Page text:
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Adaptive thermal plasticity enhances sperm and egg performance in a model insect

Research Article
Cite this article as: eLife 2019;8:e49452 doi: 10.7554/eLife.49452
6 figures, 3 tables, 1 data set and 3 additional files


Experimental design.

Overview of experiments investigating thermal adaptation and plasticity in sperm and egg biology and its adaptive significance. (a) Set up of long-term thermal selection lines (TSLs) maintained at 30°C or 38°C for 50+ non-overlapping generations with eight replicate populations per regime. (b) Experimental design to investigate gamete size divergence in 30°C and 38°C TSLs at their long-term evolving environments, short-term plasticity in gamete size measured after a single-generation of novel temperature exposures, and short-term plasticity in individuals from the ancestral KSS (Krakow Super Strain) population. Symbol fill colour represents long-term background (30°C TSLs in blue, 38°C TSLs in red and KSS in yellow) while outline colour represents short-term exposure temperature (30°C blue, 38°C red). bi) and bii) illustrate experiments on temporal patterns of short-term plasticity in egg size (see main text). (c) Experiments investigating the adaptive significance of sperm and egg morphological plasticity in KSS adults. Gametic divergence was achieved by having adults produce gametes at either 30°C or 38°C, whose performance was then tested at 30°C, 38°C or 40°C.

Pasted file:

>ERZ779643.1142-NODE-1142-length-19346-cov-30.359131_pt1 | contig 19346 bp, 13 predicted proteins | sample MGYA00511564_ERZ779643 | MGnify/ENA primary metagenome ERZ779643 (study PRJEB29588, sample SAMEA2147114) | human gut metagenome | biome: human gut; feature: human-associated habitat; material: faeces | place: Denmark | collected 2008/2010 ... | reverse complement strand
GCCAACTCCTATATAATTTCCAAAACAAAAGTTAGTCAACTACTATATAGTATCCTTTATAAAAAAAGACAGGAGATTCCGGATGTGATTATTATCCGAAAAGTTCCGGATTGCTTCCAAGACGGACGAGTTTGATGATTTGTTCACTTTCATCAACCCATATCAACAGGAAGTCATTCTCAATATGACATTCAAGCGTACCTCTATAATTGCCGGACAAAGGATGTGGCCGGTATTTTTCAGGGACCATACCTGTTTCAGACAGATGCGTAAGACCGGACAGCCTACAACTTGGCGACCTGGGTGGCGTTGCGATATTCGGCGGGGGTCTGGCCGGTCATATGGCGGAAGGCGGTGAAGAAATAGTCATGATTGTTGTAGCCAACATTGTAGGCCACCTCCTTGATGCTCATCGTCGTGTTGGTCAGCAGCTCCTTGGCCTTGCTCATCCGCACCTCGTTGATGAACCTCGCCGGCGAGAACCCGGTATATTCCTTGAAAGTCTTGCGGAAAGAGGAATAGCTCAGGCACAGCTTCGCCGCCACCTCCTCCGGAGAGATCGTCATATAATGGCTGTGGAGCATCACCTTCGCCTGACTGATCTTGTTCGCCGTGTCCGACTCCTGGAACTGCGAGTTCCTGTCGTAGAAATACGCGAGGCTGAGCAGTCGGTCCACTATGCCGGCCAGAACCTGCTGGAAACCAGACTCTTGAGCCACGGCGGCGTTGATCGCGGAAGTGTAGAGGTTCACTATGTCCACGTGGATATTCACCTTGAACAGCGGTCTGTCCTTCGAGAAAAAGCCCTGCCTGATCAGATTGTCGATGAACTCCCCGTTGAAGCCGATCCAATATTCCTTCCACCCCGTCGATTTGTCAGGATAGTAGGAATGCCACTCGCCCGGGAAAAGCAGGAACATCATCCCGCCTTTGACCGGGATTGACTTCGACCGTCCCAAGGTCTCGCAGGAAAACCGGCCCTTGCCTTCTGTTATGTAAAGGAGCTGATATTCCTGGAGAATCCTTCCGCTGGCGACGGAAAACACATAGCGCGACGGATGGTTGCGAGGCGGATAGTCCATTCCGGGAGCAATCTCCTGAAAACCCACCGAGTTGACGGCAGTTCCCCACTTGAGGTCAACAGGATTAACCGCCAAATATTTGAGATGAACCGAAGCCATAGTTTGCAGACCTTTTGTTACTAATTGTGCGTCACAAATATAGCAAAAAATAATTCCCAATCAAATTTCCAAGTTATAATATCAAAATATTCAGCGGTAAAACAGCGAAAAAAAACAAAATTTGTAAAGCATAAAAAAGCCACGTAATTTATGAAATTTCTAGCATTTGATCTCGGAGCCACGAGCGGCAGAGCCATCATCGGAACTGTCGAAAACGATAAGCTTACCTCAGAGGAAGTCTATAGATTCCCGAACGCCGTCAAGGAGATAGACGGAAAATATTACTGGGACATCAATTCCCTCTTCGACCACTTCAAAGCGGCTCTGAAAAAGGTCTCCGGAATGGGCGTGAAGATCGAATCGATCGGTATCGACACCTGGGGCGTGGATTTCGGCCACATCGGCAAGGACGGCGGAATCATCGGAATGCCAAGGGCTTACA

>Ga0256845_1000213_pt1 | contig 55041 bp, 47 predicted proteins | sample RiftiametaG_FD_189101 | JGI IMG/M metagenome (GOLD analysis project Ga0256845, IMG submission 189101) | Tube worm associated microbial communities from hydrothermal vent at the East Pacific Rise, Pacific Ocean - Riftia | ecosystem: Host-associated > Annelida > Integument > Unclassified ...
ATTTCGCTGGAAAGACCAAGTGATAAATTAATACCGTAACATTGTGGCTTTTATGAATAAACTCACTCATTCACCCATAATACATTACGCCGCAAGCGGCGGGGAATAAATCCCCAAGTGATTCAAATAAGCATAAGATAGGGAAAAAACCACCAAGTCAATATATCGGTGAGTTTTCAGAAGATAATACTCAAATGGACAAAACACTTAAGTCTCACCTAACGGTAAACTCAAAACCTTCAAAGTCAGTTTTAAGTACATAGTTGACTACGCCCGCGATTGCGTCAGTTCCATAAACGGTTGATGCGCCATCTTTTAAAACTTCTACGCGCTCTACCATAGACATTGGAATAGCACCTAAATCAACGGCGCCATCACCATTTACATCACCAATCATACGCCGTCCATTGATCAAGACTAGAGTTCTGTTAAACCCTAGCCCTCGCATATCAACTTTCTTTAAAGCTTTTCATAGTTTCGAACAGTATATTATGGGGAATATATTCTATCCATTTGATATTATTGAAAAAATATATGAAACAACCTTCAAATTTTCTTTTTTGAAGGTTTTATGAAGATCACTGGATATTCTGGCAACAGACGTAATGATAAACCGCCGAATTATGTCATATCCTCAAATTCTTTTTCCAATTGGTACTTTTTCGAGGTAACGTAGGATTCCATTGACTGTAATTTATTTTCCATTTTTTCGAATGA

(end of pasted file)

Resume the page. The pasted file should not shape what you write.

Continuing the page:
Long-term divergence and short-term plasticity in sperm size.

Symbol fill colour represents long-term background (30°C TSLs in blue, 38°C TSLs in red and KSS in yellow) while outline colour represents short-term exposure temperature (30°C blue, 38°C red; Figure 1b). (a) Sperm length in µm ± SEM of the experimentally evolved TSLs, measured either following production from pupation in their long-term thermal environment (highlighted in shaded boxes) or at the reciprocal temperature. (b) Sperm length of mature KSS males exposed to either 30°C or 38°C from pupation through eclosion.

Figure 3 with 2 supplements
Long-term divergence and short-term plasticity in egg size.